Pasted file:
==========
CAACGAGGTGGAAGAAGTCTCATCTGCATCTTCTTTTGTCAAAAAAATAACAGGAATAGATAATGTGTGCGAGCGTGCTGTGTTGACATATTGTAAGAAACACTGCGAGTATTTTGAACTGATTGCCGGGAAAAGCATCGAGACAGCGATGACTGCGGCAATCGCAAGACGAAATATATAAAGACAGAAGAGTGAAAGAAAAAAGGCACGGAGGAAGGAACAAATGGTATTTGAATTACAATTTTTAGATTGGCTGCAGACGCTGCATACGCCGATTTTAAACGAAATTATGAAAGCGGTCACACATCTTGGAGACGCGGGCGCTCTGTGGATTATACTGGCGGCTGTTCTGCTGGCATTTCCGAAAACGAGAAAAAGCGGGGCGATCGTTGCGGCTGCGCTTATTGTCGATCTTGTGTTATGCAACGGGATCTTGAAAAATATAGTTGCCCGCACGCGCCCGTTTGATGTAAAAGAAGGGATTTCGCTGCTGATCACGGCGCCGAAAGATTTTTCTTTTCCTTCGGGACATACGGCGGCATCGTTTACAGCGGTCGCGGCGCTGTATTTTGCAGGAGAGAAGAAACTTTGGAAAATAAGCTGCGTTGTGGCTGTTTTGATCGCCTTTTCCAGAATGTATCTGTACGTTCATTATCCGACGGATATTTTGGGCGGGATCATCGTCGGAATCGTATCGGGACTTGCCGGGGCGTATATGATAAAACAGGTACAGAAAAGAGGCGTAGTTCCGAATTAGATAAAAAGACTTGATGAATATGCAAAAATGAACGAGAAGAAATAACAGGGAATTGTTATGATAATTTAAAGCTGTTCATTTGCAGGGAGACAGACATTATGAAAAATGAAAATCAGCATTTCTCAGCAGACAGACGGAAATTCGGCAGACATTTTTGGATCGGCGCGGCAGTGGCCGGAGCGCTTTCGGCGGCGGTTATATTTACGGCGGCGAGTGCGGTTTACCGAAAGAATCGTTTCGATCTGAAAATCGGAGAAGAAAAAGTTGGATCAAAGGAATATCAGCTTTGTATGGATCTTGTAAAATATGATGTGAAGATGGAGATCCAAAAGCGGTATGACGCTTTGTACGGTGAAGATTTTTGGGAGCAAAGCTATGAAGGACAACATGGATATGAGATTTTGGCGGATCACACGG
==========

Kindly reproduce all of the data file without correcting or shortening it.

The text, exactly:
CAACGAGGTGGAAGAAGTCTCATCTGCATCTTCTTTTGTCAAAAAAATAACAGGAATAGATAATGTGTGCGAGCGTGCTGTGTTGACATATTGTAAGAAACACTGCGAGTATTTTGAACTGATTGCCGGGAAAAGCATCGAGACAGCGATGACTGCGGCAATCGCAAGACGAAATATATAAAGACAGAAGAGTGAAAGAAAAAAGGCACGGAGGAAGGAACAAATGGTATTTGAATTACAATTTTTAGATTGGCTGCAGACGCTGCATACGCCGATTTTAAACGAAATTATGAAAGCGGTCACACATCTTGGAGACGCGGGCGCTCTGTGGATTATACTGGCGGCTGTTCTGCTGGCATTTCCGAAAACGAGAAAAAGCGGGGCGATCGTTGCGGCTGCGCTTATTGTCGATCTTGTGTTATGCAACGGGATCTTGAAAAATATAGTTGCCCGCACGCGCCCGTTTGATGTAAAAGAAGGGATTTCGCTGCTGATCACGGCGCCGAAAGATTTTTCTTTTCCTTCGGGACATACGGCGGCATCGTTTACAGCGGTCGCGGCGCTGTATTTTGCAGGAGAGAAGAAACTTTGGAAAATAAGCTGCGTTGTGGCTGTTTTGATCGCCTTTTCCAGAATGTATCTGTACGTTCATTATCCGACGGATATTTTGGGCGGGATCATCGTCGGAATCGTATCGGGACTTGCCGGGGCGTATATGATAAAACAGGTACAGAAAAGAGGCGTAGTTCCGAATTAGATAAAAAGACTTGATGAATATGCAAAAATGAACGAGAAGAAATAACAGGGAATTGTTATGATAATTTAAAGCTGTTCATTTGCAGGGAGACAGACATTATGAAAAATGAAAATCAGCATTTCTCAGCAGACAGACGGAAATTCGGCAGACATTTTTGGATCGGCGCGGCAGTGGCCGGAGCGCTTTCGGCGGCGGTTATATTTACGGCGGCGAGTGCGGTTTACCGAAAGAATCGTTTCGATCTGAAAATCGGAGAAGAAAAAGTTGGATCAAAGGAATATCAGCTTTGTATGGATCTTGTAAAATATGATGTGAAGATGGAGATCCAAAAGCGGTATGACGCTTTGTACGGTGAAGATTTTTGGGAGCAAAGCTATGAAGGACAACATGGATATGAGATTTTGGCGGATCACACGG